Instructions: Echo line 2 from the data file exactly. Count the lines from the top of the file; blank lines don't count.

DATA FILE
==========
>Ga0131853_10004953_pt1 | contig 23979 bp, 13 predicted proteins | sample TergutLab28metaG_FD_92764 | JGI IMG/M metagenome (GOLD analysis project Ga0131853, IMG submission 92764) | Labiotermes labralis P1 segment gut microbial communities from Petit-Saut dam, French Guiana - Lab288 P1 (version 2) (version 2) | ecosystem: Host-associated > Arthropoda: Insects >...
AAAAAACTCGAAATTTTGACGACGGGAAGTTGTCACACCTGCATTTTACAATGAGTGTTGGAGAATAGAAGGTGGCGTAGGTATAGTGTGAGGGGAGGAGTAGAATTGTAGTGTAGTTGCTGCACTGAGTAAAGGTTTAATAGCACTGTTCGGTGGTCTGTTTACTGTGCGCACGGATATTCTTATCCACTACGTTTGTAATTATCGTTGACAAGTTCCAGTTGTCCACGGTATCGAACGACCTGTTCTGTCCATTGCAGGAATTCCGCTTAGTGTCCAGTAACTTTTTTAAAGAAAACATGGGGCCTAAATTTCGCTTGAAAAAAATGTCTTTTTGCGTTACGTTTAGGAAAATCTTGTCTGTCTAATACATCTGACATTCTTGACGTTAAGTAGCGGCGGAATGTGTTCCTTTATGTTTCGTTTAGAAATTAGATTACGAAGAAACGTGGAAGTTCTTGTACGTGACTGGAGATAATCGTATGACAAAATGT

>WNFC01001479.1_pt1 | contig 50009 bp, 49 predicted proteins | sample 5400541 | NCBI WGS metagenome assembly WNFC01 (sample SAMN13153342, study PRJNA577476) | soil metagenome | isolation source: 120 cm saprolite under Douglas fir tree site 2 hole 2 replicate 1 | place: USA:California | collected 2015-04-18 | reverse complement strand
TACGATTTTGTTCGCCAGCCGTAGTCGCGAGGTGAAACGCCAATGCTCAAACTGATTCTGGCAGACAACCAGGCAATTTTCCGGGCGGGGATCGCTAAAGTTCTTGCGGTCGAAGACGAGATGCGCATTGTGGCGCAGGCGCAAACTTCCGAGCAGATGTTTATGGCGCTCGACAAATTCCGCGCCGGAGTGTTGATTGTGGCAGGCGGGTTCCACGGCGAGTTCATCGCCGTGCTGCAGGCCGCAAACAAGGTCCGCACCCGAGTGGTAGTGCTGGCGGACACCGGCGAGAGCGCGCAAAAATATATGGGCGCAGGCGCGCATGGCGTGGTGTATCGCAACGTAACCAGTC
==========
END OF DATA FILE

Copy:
AAAAAACTCGAAATTTTGACGACGGGAAGTTGTCACACCTGCATTTTACAATGAGTGTTGGAGAATAGAAGGTGGCGTAGGTATAGTGTGAGGGGAGGAGTAGAATTGTAGTGTAGTTGCTGCACTGAGTAAAGGTTTAATAGCACTGTTCGGTGGTCTGTTTACTGTGCGCACGGATATTCTTATCCACTACGTTTGTAATTATCGTTGACAAGTTCCAGTTGTCCACGGTATCGAACGACCTGTTCTGTCCATTGCAGGAATTCCGCTTAGTGTCCAGTAACTTTTTTAAAGAAAACATGGGGCCTAAATTTCGCTTGAAAAAAATGTCTTTTTGCGTTACGTTTAGGAAAATCTTGTCTGTCTAATACATCTGACATTCTTGACGTTAAGTAGCGGCGGAATGTGTTCCTTTATGTTTCGTTTAGAAATTAGATTACGAAGAAACGTGGAAGTTCTTGTACGTGACTGGAGATAATCGTATGACAAAATGT